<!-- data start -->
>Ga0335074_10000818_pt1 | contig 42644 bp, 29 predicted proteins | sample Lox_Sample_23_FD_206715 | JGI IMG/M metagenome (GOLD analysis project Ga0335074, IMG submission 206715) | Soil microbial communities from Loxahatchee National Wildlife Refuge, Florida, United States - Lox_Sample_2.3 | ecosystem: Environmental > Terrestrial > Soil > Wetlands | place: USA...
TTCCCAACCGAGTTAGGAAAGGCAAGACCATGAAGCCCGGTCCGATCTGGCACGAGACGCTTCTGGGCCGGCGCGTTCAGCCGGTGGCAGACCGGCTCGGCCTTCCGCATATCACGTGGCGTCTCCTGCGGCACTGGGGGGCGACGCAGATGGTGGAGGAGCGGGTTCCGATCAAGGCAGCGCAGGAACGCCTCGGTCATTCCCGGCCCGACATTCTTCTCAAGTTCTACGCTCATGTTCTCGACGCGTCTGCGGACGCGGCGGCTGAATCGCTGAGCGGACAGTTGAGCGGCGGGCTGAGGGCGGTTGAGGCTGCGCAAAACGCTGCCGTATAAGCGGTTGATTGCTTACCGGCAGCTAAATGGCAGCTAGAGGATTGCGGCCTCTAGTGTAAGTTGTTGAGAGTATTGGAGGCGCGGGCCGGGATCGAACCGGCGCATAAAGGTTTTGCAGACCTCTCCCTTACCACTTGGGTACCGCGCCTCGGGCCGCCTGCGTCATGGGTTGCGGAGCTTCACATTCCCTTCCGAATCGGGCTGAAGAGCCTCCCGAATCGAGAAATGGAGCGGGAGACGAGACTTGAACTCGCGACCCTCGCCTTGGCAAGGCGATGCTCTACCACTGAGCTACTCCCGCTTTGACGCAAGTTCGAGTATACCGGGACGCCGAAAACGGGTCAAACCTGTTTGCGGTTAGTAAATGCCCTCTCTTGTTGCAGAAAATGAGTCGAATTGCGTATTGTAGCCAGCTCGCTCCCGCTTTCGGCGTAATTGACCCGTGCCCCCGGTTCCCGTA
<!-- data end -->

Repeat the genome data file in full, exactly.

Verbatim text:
>Ga0335074_10000818_pt1 | contig 42644 bp, 29 predicted proteins | sample Lox_Sample_23_FD_206715 | JGI IMG/M metagenome (GOLD analysis project Ga0335074, IMG submission 206715) | Soil microbial communities from Loxahatchee National Wildlife Refuge, Florida, United States - Lox_Sample_2.3 | ecosystem: Environmental > Terrestrial > Soil > Wetlands | place: USA...
TTCCCAACCGAGTTAGGAAAGGCAAGACCATGAAGCCCGGTCCGATCTGGCACGAGACGCTTCTGGGCCGGCGCGTTCAGCCGGTGGCAGACCGGCTCGGCCTTCCGCATATCACGTGGCGTCTCCTGCGGCACTGGGGGGCGACGCAGATGGTGGAGGAGCGGGTTCCGATCAAGGCAGCGCAGGAACGCCTCGGTCATTCCCGGCCCGACATTCTTCTCAAGTTCTACGCTCATGTTCTCGACGCGTCTGCGGACGCGGCGGCTGAATCGCTGAGCGGACAGTTGAGCGGCGGGCTGAGGGCGGTTGAGGCTGCGCAAAACGCTGCCGTATAAGCGGTTGATTGCTTACCGGCAGCTAAATGGCAGCTAGAGGATTGCGGCCTCTAGTGTAAGTTGTTGAGAGTATTGGAGGCGCGGGCCGGGATCGAACCGGCGCATAAAGGTTTTGCAGACCTCTCCCTTACCACTTGGGTACCGCGCCTCGGGCCGCCTGCGTCATGGGTTGCGGAGCTTCACATTCCCTTCCGAATCGGGCTGAAGAGCCTCCCGAATCGAGAAATGGAGCGGGAGACGAGACTTGAACTCGCGACCCTCGCCTTGGCAAGGCGATGCTCTACCACTGAGCTACTCCCGCTTTGACGCAAGTTCGAGTATACCGGGACGCCGAAAACGGGTCAAACCTGTTTGCGGTTAGTAAATGCCCTCTCTTGTTGCAGAAAATGAGTCGAATTGCGTATTGTAGCCAGCTCGCTCCCGCTTTCGGCGTAATTGACCCGTGCCCCCGGTTCCCGTA